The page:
A machine employed in spinning cotton and other fibrous mate-rials. It was invented by Crompton, in 1779, and was found to produce finer yarn than was spun by the machine previously in use. For producing fine threads, a process analogous to that performed with carded cotton, upon a common spinning wheel, and called stretching, is resorted to. In this operation, portions of yarn, several yards long, are forcibly stretched in the direction of their length, with a view to elongate and reduce those parts of the yarn which have a greater diameter, and are less twisted than the other parts, so that the size and twist of the thread may become uniform throughout. To effect the process of stretching, the spindles are mounted upon a carriage, which is moved backwards or forwards across the floor, receding when the threads are to be stretched, and returning when they are to be wound up. The yarn produced by mill spinning is more perfect than any other, and is employed in the fabrication of the finest articles. The sewing thread, spun by mules, is a combination of two, four, or six threads. Threads have been produced of such fineness, that a pound of cotton has been calculated to reach 1G7 miles.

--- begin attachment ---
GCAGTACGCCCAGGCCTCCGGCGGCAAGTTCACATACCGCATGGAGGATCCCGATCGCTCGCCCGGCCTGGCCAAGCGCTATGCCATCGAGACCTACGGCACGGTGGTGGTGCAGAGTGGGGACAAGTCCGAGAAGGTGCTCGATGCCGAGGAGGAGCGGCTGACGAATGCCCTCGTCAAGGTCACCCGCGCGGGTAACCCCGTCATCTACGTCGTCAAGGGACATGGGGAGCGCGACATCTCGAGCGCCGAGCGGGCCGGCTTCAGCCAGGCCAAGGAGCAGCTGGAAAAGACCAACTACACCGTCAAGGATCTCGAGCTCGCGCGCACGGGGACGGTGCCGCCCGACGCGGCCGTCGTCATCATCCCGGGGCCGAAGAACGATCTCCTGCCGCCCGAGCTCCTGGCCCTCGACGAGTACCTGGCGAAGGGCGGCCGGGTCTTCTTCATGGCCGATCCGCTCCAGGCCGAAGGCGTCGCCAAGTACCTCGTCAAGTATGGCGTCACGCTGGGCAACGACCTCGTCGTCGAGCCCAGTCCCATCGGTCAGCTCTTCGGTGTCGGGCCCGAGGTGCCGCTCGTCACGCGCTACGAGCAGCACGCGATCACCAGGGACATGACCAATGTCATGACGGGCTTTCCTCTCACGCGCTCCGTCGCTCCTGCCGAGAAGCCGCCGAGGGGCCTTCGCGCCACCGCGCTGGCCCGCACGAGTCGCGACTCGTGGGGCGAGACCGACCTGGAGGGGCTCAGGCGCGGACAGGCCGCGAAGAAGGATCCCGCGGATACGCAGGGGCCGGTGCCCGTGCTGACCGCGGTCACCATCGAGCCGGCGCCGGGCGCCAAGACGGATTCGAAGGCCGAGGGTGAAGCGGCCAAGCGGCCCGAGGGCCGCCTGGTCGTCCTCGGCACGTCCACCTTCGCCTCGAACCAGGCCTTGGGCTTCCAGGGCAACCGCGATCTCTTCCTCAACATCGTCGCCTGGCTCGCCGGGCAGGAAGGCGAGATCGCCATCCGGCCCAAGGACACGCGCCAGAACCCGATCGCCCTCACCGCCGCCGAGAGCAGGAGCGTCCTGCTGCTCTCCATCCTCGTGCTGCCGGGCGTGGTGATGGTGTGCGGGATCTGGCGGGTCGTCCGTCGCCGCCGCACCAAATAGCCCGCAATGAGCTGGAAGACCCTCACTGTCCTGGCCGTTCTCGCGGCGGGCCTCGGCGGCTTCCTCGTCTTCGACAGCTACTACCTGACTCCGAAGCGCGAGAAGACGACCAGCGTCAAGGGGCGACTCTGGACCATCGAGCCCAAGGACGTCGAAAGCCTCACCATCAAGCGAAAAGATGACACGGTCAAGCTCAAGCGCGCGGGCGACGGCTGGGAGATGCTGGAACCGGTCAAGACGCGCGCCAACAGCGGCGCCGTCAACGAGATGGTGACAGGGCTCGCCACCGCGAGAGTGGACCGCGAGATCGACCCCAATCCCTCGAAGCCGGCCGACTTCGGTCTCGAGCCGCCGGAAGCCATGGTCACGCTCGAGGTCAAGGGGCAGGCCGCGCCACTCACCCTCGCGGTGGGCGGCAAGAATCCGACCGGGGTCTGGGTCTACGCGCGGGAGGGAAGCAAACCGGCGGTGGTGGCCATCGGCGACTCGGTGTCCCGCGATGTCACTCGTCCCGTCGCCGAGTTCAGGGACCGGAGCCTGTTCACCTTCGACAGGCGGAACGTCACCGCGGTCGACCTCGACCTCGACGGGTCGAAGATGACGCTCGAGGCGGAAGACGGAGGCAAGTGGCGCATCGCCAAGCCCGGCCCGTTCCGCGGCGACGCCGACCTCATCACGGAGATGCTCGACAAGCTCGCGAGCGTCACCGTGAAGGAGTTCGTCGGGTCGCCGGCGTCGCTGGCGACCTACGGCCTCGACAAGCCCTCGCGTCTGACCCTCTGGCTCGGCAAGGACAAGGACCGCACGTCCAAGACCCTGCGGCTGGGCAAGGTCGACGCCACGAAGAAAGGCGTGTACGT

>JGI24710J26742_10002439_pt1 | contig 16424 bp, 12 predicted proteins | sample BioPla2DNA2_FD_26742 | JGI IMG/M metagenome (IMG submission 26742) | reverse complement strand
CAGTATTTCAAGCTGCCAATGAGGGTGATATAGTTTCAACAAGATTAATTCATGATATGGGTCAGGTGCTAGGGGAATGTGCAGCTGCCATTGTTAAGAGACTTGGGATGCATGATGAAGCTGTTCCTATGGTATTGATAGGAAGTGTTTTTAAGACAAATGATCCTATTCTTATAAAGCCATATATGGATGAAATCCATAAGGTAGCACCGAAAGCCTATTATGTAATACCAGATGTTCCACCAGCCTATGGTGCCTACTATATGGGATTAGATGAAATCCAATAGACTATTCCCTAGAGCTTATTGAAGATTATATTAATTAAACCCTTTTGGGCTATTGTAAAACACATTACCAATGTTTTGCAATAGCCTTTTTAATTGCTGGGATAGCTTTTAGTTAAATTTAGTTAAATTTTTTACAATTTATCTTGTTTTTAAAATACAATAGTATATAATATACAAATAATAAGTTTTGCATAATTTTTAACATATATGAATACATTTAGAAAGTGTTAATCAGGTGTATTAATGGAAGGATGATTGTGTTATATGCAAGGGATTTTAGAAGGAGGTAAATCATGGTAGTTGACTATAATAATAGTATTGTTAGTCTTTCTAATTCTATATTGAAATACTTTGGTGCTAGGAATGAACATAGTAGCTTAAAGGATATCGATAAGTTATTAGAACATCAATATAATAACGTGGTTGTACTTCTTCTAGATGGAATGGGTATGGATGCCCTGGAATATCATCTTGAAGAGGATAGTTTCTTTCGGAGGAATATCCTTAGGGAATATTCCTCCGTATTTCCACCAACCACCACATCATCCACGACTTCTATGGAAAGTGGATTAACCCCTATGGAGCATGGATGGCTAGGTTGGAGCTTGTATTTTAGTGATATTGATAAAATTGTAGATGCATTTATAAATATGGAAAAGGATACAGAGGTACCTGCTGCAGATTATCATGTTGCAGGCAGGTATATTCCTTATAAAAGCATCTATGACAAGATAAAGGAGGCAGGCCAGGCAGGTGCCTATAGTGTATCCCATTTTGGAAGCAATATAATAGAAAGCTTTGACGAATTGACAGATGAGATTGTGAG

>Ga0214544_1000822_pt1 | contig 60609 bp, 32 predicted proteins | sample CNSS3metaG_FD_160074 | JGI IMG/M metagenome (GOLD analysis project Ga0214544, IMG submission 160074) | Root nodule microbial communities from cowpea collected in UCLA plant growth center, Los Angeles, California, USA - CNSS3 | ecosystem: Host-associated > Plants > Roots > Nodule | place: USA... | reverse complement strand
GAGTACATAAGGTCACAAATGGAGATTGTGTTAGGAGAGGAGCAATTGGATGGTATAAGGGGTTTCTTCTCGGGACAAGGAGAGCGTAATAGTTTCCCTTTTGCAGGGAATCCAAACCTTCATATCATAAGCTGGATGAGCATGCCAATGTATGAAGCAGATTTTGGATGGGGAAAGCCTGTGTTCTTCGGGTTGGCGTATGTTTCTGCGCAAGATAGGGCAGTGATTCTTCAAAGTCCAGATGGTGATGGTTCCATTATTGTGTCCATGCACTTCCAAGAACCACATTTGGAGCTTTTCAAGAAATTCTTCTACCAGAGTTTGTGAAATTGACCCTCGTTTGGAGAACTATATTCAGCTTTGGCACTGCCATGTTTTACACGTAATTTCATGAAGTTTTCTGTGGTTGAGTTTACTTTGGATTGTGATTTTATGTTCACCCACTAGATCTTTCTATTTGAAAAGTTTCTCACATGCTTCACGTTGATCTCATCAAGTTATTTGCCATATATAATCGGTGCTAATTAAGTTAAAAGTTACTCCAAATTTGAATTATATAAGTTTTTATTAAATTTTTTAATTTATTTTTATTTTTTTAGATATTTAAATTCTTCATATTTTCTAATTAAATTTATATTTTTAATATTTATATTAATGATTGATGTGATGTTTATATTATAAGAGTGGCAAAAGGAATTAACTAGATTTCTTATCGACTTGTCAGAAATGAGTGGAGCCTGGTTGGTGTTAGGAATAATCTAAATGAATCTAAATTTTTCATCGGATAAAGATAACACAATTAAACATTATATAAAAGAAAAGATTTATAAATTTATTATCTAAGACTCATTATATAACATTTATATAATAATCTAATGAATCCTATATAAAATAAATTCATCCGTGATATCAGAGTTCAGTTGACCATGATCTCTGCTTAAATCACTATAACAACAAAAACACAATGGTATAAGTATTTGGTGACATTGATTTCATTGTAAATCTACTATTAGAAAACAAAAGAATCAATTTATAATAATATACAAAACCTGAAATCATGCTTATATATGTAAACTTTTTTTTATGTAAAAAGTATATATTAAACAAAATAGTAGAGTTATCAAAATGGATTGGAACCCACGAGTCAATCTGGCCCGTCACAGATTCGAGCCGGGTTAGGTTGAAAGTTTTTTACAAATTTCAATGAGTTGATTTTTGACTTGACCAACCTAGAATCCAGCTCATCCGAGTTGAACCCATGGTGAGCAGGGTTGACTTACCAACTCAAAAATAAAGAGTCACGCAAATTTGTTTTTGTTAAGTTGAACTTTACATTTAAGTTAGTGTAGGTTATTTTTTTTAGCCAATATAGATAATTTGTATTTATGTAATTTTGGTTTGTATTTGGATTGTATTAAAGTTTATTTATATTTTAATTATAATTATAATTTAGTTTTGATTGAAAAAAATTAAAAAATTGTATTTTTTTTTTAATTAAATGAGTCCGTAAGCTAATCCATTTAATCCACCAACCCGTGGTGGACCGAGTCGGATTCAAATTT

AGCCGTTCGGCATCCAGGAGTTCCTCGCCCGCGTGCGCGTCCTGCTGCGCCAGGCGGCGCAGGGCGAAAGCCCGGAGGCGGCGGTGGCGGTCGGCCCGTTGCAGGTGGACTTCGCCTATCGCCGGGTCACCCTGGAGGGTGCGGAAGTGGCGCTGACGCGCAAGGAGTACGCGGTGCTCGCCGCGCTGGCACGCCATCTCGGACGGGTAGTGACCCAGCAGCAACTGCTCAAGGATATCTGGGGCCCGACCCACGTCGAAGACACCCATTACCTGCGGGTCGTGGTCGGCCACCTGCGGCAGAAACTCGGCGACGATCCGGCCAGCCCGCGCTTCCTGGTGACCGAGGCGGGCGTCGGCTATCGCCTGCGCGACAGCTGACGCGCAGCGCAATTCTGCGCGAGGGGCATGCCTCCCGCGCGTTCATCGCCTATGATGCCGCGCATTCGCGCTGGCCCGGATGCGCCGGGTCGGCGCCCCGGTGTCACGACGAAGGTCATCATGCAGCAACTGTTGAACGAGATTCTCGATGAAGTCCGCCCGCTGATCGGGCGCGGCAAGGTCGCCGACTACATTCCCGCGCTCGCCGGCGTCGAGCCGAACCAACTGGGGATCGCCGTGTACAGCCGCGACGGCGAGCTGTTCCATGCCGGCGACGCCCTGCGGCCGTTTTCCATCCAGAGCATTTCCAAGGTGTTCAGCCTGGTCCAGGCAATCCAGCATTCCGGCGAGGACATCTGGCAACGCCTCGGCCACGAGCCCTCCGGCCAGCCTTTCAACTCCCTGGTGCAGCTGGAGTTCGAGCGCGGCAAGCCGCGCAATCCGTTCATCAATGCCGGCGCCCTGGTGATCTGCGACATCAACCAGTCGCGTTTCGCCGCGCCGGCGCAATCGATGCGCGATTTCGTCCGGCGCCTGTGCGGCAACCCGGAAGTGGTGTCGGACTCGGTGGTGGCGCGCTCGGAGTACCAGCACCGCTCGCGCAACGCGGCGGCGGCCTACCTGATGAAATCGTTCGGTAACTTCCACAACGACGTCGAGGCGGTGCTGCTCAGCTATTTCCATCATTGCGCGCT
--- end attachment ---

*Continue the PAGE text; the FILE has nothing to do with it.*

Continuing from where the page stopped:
See Cotton and Spinning.